I’m pretty confident the Coyotes would love to take Dvorsky, and wouldn’t even be surprised if they tried to move up from here to get him, but in his absence I think centres Oliver Moore and Brayden Yager make a lot of sense relative to where they’re picking, what they need, and the kinds of players they like. They drafted a competitive, high-end skater and University of Minnesota commit out of the national program last year, why not double down and go after another this year in Moore, who will join Cooley with the Golden Gophers in the fall and could also play with him at the 2024 world juniors in Sweden?

Given how sparse the Yotes have looked down the middle over the last few years, this would suddenly have the potential to look a lot different long term:

1C Logan Cooley
2C Oliver Moore or Brayden Yager (or, ideally, Dalibor Dvorsky)
3C Conor Geekie or Barrett Hayton

My ranking: No. 16

I went with Matthew Wood for the Sabres in the staff mock, and I still think he’ll get strong consideration from Buffalo, who’ve turned another tall, scoring forward out of UConn into a pretty good player (see: Thompson, Tage), but Sandin Pellikka was gone in the staff mock and I do think the Sabres will be drawn to him as the consensus top D available after they took three forwards with their three first-round picks last year. In time, he could be the perfect No. 3-4 defenceman for the Sabres behind Rasmus Dahlin and Owen Power. I could see them picking a centre in Yager or a well-rounded, safe, middle-six winger in Honzek, too. But Sandin Pellikka makes the most sense.

My ranking: No. 10

The Penguins badly need to hit on a good forward prospect they land in a place in the draft where there will be a number of them. In the scenario I’ve plotted here, a natural centre in Yager or wingers Wood, Honzek, Eduard Sale, and Colby Barlow could be realistic targets. I think there are other scenarios where one or two of Oliver Moore or Nate Danielson are still here and one or two of those other five names I just listed aren’t, too. Of those remaining, though, I’d wager Sale is the least likely selection for a management and scouting group that is in a period of transition after the firings of Ron Hextall and Brian Burke. I’ve gone with Wood, who would likely be the highest-ranked player in a consensus league-wide ranking of those five names at the moment, and who could conceivably factor in as a scoring winger before the Crosby-Malkin chapter closes.

15. Nashville Predators: Brayden Yager

My ranking: No. 14

I took Yager to the Preds in the staff mock and I’ll stick with that choice here. He’s the top-ranked centre left, it’s been a position of need for them for what feels like forever, and it’s the right place for Barry Trotz to start his tenure. They’ve got plenty coming on the wing with Philip Tomasino, Juuso Parssinen, Luke Evangelista, Zach L’Heureux and others as well. Yager checks a lot of boxes as a committed two-way centre who blends NHL scoring and skill with a direct approach.

16. Calgary Flames: Tom Willander, RHD, Rogle BK

My ranking: No. 33

I’m going to hear from scouts for not mocking Barlow and Honzek in this iteration, and while I think the Flames staff would strongly consider both here, their pool is deeper at forward (with Matt Coronato, Jakob Pelletier and Connor Zary) than it is on defence and a defenceman just seems more likely because of that. If Axel Sandin Pellikka were to linger this long, he’d be my bet here, but that feels like a bit of a long-shot scenario (more than one defenceman is going to go in the top 15, that’s just how the draft works). With Sandin Pellikka gone, the length and skating of Tom Willander and Dmitri Simashev likely positions them as the consensus next two top defencemen in the draft, though Russian offensive defenceman Mikhail Gulyayev would rank third on a minority of lists (mine included). Because of the geopolitical complications in Russia, Willander’s the most likely choice if they take a defenceman (he may be even in a world where Russia’s invasion of Ukraine had no implications).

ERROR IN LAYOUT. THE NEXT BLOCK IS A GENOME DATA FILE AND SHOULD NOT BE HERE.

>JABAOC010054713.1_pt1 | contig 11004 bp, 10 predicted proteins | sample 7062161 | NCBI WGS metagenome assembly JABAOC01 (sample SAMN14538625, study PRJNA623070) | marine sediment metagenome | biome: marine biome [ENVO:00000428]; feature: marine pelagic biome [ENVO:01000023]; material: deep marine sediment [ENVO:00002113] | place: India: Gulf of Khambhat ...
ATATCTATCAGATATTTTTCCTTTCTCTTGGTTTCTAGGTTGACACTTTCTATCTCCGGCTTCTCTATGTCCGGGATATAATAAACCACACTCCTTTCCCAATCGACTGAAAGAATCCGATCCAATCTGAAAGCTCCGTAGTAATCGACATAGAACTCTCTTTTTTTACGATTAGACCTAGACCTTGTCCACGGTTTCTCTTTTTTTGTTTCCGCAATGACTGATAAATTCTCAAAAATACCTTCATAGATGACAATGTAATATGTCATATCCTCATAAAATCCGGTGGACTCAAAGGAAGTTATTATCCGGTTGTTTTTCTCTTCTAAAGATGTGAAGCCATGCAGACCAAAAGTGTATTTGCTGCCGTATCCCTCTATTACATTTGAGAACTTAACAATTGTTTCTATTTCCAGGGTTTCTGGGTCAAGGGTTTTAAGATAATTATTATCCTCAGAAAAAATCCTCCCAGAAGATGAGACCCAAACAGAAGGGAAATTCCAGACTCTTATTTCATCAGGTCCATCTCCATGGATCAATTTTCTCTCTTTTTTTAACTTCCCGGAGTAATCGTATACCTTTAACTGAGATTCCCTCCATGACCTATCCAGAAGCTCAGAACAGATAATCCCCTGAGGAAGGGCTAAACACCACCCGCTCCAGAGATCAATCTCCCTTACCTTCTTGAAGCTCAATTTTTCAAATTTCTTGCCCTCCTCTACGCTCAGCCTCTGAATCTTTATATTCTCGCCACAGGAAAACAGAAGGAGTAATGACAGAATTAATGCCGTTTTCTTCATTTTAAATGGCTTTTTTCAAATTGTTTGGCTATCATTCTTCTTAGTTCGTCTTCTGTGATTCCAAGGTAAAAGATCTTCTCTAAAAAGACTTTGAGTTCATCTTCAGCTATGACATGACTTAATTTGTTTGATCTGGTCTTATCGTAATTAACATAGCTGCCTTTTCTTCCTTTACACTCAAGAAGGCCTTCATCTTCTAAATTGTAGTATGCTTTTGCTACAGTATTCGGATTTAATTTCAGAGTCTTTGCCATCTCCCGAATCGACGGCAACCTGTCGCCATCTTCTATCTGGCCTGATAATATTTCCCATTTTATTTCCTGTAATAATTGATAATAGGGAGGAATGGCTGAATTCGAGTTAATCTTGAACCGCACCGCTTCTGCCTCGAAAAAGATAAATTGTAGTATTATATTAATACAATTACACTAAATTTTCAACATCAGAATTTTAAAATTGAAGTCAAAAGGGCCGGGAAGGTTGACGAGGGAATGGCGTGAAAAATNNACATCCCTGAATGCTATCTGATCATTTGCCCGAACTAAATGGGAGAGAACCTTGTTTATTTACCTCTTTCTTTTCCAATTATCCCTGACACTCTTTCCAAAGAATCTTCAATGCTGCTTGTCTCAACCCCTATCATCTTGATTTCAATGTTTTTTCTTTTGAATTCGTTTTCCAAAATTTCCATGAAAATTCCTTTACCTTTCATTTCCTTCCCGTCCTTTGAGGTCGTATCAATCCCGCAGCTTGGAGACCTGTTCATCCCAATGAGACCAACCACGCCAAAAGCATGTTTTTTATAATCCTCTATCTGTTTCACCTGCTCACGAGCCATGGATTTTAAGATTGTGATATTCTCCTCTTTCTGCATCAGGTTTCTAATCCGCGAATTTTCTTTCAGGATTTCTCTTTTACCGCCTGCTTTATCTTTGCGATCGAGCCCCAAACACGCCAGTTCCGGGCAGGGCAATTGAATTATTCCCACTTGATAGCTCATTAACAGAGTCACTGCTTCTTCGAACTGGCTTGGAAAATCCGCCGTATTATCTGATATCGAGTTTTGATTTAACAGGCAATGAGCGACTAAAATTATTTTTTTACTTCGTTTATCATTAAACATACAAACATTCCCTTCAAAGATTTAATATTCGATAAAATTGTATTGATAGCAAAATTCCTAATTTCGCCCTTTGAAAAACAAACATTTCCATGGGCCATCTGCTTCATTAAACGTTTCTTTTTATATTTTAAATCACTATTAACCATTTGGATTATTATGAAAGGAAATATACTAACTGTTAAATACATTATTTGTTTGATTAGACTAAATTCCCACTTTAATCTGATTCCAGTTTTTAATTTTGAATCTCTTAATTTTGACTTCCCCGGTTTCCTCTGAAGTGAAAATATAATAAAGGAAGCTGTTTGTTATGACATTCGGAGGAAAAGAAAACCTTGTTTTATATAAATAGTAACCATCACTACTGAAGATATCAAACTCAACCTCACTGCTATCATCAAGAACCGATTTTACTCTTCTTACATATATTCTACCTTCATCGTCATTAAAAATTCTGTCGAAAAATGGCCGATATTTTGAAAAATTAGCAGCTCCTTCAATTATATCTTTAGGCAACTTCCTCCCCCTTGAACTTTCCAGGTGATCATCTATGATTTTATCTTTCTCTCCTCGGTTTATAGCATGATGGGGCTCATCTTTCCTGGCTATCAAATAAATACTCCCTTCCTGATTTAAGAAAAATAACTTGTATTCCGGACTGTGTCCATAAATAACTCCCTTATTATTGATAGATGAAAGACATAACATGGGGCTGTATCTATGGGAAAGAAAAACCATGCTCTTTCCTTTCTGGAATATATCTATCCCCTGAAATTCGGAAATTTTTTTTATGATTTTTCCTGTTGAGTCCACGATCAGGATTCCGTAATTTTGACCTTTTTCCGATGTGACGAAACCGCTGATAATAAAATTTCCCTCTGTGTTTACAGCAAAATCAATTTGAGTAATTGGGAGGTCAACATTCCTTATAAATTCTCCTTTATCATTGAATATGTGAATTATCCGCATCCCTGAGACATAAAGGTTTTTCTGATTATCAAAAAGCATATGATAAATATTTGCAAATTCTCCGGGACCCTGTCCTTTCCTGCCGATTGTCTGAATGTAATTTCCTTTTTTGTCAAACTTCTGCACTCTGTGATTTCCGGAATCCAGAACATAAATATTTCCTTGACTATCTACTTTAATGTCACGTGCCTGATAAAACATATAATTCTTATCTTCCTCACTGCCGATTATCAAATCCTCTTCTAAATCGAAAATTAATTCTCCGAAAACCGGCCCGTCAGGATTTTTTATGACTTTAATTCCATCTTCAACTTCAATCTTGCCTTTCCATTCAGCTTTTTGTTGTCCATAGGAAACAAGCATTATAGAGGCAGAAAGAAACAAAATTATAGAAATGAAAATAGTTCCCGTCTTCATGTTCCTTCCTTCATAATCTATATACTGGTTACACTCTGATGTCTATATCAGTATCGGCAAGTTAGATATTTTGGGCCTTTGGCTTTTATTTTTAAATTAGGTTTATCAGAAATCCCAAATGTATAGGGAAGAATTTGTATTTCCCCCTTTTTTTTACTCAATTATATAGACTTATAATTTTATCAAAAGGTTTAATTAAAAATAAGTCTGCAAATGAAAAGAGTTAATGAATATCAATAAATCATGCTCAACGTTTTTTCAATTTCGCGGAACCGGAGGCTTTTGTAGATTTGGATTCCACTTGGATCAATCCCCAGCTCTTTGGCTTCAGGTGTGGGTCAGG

(Illustration: Sean Reilly / The Athletic; photos: Maksim Konstantinov / SOPA Images / LightRocket, Minas Panagiotakis, Jari Pestelacci / Eurasia Sport Images / Getty Images)



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Quebec Remparts dominate Seattle Thunderbirds to win 2023 Memorial Cup – Daily Faceoff



KAMLOOPS – For the third time in franchise history, the Quebec Ramparts have won the Memorial Cup, beating the Seattle Thunderbirds 5-0 on Sunday.

The win likely caps off the junior hockey coaching career of Patrick Roy, who is set to leave the Ramparts. It’s his second Memorial Cup title after winning it back in 2006.

Columbus Blue Jackets prospect James Malatesta was named MVP of the tournament.


As the first period started, both teams were buzzing with energy in front of a packed Kamloops crowd. Seattle goaltender Thomas Millic came up big early on in the game with a save on a slap shot from Charle Truchon, followed a minute later by a stop on a Nathan Gaucher breakaway.

Not long after that, the Remparts found themselves on a 2-on-1 with Kassim Gaudet and Vsevolod Komarov. Komarov buried the feed from Gaudet to open the scoring six minutes into the game. A big stop by Remparts goalie William Rousseau on a Kyle Crnkovic backhander kept the Remparts in the lead as the period winded down.

The Remparts and Thunderbirds started the second period at 4-on-4 following a cross-checking call to Malatesta near the end of the first. Early on in the frame, Malatesta found the back of the net for his fifth goal of the tournament, making it 2-0.

Throughout the start of the third, the Remparts were all over the Thunderbirds with a multitude of scoring chances. Zachary Bolduc had an ample opportunity to stretch the lead on a pickpocket, but couldn’t find the back of the net.